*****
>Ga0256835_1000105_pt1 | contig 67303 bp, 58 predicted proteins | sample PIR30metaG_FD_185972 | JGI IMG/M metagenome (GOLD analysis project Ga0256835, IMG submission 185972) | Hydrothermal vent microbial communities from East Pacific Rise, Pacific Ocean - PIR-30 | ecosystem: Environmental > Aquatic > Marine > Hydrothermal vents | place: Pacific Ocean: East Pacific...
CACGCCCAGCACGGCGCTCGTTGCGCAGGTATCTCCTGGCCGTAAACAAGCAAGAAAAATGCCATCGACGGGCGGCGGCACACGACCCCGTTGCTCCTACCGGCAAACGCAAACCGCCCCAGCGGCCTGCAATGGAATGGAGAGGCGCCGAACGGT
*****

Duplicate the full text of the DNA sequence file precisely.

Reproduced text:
>Ga0256835_1000105_pt1 | contig 67303 bp, 58 predicted proteins | sample PIR30metaG_FD_185972 | JGI IMG/M metagenome (GOLD analysis project Ga0256835, IMG submission 185972) | Hydrothermal vent microbial communities from East Pacific Rise, Pacific Ocean - PIR-30 | ecosystem: Environmental > Aquatic > Marine > Hydrothermal vents | place: Pacific Ocean: East Pacific...
CACGCCCAGCACGGCGCTCGTTGCGCAGGTATCTCCTGGCCGTAAACAAGCAAGAAAAATGCCATCGACGGGCGGCGGCACACGACCCCGTTGCTCCTACCGGCAAACGCAAACCGCCCCAGCGGCCTGCAATGGAATGGAGAGGCGCCGAACGGT